The strange case of the pandemic and the price that doesn't go down

Average price of homes sold in Portugal during the 2nd quarter only dropped by 1%, although the number of home sales declined by more than 20%

With the advent of the Covid-19 pandemic, logic would dictate that a reduction in general economic activity would force real estate prices to follow suit.

However, reality finds a way to go against expectations; according to data from the National Institute of Statistics, the average price of homes sold in Portugal during the second quarter was only reduced by 1%, even though the number of home sales declined by more than 20% for the same period.

The Algarve is particularly interesting, with a reduction in the number of transactions of around 35,5% in the region, in stark contrast to the 8% increase in the average sale value.

How can this unnatural effect be explained when you would expect the housing market to suddenly sink?

There are several competing and complementary explanations for this effect. One of the most immediate explanations is the measures implemented by the State to cover the loss of income felt during the period of confinement, such as lay-off, and, above all, the moratoriums that suspend the payment of loans.

These measures reduced the risk of defaulting on financial commitments and as such, curbed any rush home sales needs.

On the other hand, the monetary policy pursued in the post-Great Recession period also assumes a special explanation for these effects; if, on the one hand, the price of money is historically low, the imposition of new regulatory frameworks and a whole new level of demand in relation to real estate financing imposed some discipline in the granting of credit.

Lenders who have acquired homes in recent years are not in as fragile a situation as they were during the Great Recession of the past decade.

With low interest rates, real estate continues to show signs of being a good investment when compared to investment alternatives.

Here, sellers' expectations come into play, who continue to view the pandemic as something transitory and temporary, so their sales expectations remain similar to pre-Covid, although they may change as time progresses.

However, and perhaps more so due to the pandemic, the real estate product is still a desired product; the period of confinement was especially brutal, and with many people resorting to telecommuting, some may have realized that they don't have enough space, and will look for new homes with more space.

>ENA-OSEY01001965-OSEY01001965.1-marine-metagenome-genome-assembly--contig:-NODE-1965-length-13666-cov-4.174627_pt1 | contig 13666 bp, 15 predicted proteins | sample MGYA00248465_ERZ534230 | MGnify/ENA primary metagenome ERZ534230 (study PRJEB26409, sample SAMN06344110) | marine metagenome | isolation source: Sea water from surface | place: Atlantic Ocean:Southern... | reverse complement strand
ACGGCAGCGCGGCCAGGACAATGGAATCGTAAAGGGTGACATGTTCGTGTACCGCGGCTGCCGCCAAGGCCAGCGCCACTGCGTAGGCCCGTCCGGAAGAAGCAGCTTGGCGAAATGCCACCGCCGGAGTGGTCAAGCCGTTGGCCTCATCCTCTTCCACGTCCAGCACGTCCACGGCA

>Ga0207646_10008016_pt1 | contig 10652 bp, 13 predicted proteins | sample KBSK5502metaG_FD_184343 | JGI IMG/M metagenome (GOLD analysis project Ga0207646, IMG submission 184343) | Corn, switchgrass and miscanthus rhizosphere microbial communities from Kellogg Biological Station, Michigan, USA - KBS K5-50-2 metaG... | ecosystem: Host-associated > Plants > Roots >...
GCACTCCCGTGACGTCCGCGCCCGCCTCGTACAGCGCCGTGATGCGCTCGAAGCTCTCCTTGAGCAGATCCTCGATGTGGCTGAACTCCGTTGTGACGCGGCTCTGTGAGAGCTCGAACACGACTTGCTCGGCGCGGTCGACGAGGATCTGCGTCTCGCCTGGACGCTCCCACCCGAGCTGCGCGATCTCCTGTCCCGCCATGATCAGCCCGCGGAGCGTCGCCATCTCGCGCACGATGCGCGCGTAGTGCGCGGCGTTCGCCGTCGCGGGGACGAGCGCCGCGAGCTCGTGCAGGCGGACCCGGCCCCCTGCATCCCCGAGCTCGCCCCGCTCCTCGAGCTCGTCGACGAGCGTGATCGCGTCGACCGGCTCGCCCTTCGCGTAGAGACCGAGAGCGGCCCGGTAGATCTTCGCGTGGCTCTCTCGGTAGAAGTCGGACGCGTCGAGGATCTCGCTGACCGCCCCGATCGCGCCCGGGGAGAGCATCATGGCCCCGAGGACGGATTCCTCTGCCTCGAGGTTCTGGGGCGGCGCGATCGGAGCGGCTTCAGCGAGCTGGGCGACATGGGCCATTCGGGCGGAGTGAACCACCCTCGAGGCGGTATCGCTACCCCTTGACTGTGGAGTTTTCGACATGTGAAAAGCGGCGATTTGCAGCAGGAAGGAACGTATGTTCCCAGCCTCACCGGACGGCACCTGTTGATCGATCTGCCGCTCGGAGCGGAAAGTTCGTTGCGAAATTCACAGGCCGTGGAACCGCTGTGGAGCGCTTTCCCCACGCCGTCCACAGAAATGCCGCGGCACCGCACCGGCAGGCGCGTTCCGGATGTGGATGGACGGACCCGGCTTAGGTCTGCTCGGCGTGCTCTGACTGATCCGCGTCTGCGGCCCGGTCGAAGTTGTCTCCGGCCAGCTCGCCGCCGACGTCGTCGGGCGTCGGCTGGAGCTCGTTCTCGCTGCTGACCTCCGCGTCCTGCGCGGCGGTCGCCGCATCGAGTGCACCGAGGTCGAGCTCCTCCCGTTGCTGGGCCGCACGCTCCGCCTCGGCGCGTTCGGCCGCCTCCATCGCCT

Finally, it must be borne in mind that, although construction is portrayed as a glittering sector, the truth is that the overwhelming majority of real estate transactions concern existing housing. Only 14,4% of the houses traded in the second quarter of 2020 were new.

If, in the period 2001/2009, the national housing stock increased by almost 9%, in the period of 2009/2019, it only grew 2% in the period of 2009/2019, which shows, somehow, that the offer of new construction has not kept up with demand in recent years.

The high cost of construction, the growing complexity of building legislation, the scarcity of capital and the lack of growth in zoning foreseen in the municipal PDMs stifle new construction.

All of these real estate market conditions keep prices structurally high. The number of newly built buildings licensed for family housing in 2019, nationwide (12630 buildings, according to Pordata data), is a quarter of that recorded in 2001.

Can real estate prices continue to maintain their vigor? Inevitably, with the prolonging of the pandemic, with the possibility of the support network provided by the State and with the credit moratoriums to be lifted, it is expected that the price of real estate may change.

However, and given that increasing levels of uncertainty have inversely proportional effects on economic activity, we may witness a slowdown in investment in construction and real estate activity, with important effects on the real estate supply.

The increased demand on the provision of bank credit for housing, as well as the increased savings seen during the pandemic period, also make newer homebuyers a little more resilient to crises.

In Portugal, maintaining the current monetary policy and given that the supply of new housing has not even reached levels similar to those of the last recession, perhaps not even the worst recession in recent decades will be able to reduce the price of real estate.



Author António Guerreiro has a degree in Economics and a Master's Degree in Marketing from the Faculty of Economics of the University of Algarve, having completed postgraduate studies in the areas of Corporate Finance, Taxation and Geographic Information Systems at UAlg and Real Estate Asset Valuation at ISEL.
Completed the curricular part of the PhD Program in Innovation and Territory Management at the University of Algarve.
He is an occasional writer and columnist, with several articles published in the regional press and maintains an opinion space in a regional newspaper.
Effective member of the Order of Economists and of the Order of Certified Accountants, he is a Manager by profession, with experience in retail and real estate and is especially interested in regional development, land use planning, innovation and entrepreneurship.


Note: article published under the protocol between the Sul Informação and the Algarve Delegation of the Order of Economists



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